At MACH 2018, taking place at the NEC, Birmingham, from 9 to 13 April 2018, the latest version of VERICUT, V8.1, will be featured on CGTech’s stand 626, Hall 17. VERICUT is the world’s leading independent machine simulation, verification and optimisation software, simulating all types of CNC machining, including drilling and trimming of composite parts, water jet, riveting, robots, mill/turn and multi-axis machine tools. It operates independently, but can also be integrated with leading CAD/CAM systems, including Dassault Systemes CATIA, Siemens PLM NX, Autodesk PowerMill and FeatureCAM, Vero EdgeCAM, DP Technologies Esprit, CNC Software MasterCAM, Missler TopSolidCAM and Open Mind HyperMil, to provide a seamless link between the conceptual and the deliverable.
A key focus for the exhibition will be the time savings that can be achieved using the comprehensive capabilities of VERICUT. As Managing Director, Tony Shrewsbury, explains: “In today’s globally competitive environment, software verification is essential to the ability of any manufacturing business to attain the goals of producing on-time, high quality parts at a minimum cost. VERICUT helps companies achieve these goals in five significant areas.”
The first area that VERICUT focuses on is avoiding collisions, scrap parts and broken tools. Machine simulation within VERICUT detects collisions and near-misses between all machine tool components such as axis slides, heads, turrets, rotary tables, spindles, tool changers, fixtures, workpieces, cutting tools, and other user-defined objects. Setting up ‘near-miss zones’ around the components to check for close calls, and detect over-travel errors. Removing the risk of collisions avoids any gouging of the workpiece or raw material, with the subsequent reduction in damage to the cutting tool.
With machines modelled in a virtual world, VERICUT can speed the implementation of new CNC onto the shopfloor. As the software version of any machine tool identically reflects the static and dynamic attributes of the actual machine, any company can virtually operate any machine before it is installed. For many machine shops any capacity shortage is a serious issue. Here, VERICUT again delivers in two important ways. The first involves the relocation of any prove-outs for new parts away from the actual machine into the VERICUT virtual world. The second is the optimisation of the post processed CAM program to remove any inefficiencies.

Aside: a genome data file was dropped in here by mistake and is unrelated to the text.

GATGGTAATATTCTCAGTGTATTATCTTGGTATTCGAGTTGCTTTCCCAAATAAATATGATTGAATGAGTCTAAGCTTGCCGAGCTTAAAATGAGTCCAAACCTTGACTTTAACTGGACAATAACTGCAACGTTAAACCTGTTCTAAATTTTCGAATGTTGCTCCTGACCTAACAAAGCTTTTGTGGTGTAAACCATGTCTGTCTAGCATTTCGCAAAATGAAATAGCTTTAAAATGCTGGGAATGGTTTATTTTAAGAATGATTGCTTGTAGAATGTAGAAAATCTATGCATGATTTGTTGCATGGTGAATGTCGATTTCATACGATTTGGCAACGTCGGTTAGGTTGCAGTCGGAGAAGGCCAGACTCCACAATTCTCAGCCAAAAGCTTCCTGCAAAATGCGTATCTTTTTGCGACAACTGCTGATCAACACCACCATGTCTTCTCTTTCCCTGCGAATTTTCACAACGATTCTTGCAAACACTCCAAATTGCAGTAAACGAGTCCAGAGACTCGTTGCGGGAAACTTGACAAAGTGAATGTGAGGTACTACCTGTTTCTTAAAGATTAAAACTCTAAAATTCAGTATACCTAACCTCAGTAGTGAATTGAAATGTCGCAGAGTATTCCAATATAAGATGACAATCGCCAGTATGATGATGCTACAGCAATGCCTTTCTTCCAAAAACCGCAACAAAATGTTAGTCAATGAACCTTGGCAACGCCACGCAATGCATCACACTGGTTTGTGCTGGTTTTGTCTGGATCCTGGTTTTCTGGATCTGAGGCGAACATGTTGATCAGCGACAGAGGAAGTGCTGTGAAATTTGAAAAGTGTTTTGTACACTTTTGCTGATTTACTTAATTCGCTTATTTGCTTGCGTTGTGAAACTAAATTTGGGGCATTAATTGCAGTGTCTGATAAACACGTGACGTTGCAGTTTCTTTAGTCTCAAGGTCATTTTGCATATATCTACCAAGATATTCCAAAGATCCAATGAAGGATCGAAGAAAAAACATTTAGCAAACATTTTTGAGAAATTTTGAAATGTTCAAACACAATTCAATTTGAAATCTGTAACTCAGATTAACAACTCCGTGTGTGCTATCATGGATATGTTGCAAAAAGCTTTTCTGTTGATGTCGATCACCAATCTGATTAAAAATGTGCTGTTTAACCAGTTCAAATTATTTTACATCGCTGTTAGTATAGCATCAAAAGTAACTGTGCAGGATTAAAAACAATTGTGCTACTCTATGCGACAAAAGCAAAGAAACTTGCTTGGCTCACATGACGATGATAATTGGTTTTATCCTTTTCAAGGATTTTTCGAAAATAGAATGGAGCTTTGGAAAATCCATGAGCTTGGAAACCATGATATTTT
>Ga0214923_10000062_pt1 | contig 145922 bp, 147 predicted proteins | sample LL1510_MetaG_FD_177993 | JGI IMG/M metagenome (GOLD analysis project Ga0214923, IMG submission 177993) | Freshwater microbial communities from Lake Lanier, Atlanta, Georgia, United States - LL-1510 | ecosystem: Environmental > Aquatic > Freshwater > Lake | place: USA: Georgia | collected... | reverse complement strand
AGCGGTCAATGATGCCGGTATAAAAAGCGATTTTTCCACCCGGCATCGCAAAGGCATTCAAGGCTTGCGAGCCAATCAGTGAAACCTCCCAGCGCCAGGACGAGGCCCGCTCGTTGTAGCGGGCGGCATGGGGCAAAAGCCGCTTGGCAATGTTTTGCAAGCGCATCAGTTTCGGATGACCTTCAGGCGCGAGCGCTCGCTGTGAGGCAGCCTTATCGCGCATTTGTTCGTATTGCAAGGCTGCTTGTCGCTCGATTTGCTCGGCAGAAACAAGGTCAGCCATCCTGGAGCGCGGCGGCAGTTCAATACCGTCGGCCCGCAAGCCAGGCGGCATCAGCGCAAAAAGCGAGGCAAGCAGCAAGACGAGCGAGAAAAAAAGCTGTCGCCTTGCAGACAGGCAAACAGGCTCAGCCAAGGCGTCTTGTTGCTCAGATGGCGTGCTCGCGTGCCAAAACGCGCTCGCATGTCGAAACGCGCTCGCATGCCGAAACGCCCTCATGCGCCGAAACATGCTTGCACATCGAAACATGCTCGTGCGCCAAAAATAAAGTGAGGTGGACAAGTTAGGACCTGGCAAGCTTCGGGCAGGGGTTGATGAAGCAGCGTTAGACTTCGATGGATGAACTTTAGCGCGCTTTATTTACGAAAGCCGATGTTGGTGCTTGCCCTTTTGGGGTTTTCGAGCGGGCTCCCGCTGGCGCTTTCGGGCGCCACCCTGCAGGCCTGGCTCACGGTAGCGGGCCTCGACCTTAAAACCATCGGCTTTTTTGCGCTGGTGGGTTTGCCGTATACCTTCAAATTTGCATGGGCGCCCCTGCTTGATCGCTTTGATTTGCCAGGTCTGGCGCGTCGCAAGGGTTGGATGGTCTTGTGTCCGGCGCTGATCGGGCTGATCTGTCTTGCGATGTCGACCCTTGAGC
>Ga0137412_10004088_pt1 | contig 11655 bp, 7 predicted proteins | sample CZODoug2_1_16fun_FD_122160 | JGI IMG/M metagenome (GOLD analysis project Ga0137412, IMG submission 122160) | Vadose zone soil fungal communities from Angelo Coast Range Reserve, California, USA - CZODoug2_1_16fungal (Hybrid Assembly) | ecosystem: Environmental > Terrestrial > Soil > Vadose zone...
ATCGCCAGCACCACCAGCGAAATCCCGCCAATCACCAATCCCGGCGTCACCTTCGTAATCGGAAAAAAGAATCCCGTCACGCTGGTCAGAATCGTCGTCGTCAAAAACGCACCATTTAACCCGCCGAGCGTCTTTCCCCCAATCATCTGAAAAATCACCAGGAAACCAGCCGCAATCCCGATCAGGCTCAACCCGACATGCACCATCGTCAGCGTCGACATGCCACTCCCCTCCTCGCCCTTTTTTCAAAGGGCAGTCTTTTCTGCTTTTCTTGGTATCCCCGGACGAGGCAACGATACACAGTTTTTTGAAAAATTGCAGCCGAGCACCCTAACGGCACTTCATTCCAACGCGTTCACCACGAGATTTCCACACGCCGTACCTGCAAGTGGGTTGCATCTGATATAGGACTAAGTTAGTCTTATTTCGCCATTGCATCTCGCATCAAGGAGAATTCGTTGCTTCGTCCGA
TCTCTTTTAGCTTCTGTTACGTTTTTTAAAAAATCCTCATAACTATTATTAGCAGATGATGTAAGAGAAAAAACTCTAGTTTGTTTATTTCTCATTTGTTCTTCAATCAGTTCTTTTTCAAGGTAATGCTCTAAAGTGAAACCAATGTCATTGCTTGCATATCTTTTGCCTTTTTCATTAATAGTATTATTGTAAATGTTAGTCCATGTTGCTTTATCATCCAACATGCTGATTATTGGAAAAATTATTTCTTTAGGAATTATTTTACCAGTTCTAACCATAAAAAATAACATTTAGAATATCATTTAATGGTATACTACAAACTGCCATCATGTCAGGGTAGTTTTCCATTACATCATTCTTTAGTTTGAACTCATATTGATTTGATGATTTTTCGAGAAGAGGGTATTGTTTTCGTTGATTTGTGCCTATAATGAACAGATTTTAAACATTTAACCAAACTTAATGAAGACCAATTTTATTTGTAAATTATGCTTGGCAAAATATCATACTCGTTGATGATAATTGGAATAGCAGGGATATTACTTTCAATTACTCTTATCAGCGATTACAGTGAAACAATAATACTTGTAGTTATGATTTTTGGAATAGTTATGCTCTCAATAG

Says Tony Shrewsbury: “Every machine shop has to introduce and prove new NC programs at some point. For most engineering companies around 10 to 15 per cent of a machine tool’s spindle time is allocated to this. On a single 10-hour shift, working 20 days per month with 12 CNC machine tools this equates conservatively to 240 lost hours. Assuming the machine is charged out at a very reasonable £70 per hour, that’s £16,800 worth of lost production time. So, the cost for a shop manually proving-out programs is over £201,000 per year.”
As VERICUT uses the same NC code to drive the machine model as that used by the actual machine it accurately reflects what the machine will do in the physical world, giving users the confidence that a proven program will run without any problems once any errors have been corrected. VERICUT simulates every leading machine tool brand, including DMG Mori, MAZAK, Makino, Matsuura, Hermle, Chiron, Starrag, WFL, Nakamura-Tome and more.
Of course, VERICUT also optimises the CAM program to modify feed rates to make the tool path faster and more efficient, ensuring any parts are machined safely and in the least amount of time. This capability has recently been enhanced with the introduction of the new Force module.
Force is a physics-based optimisation method that determines the maximum reliable feed rate for a given cutting condition based on four key factors: force on the cutter, spindle power, maximum chip thickness, and maximum allowable feed rate. It calculates ideal feed rates by analysing tool geometry and parameters, material properties of the stock and cutting tool, detailed cutting tool geometry, and VERICUT cut-by-cut contact conditions. Force interpolates cutting conditions using a proprietary set of materials coefficients to account for the strength of material and the effects of friction and temperature. The materials data is generated by actual machining tests and does not rely on extrapolating from finite element analysis results. The bespoke cutting coefficients used by Force result in the most accurate cutting force calculations available today.
Tony Shrewsbury concludes: “We will be running demonstrations highlighting all the capabilities of VERICUT at MACH, with actual customer data substantiating our confidence in the software and the benefits it can unlock for engineering businesses in the UK.”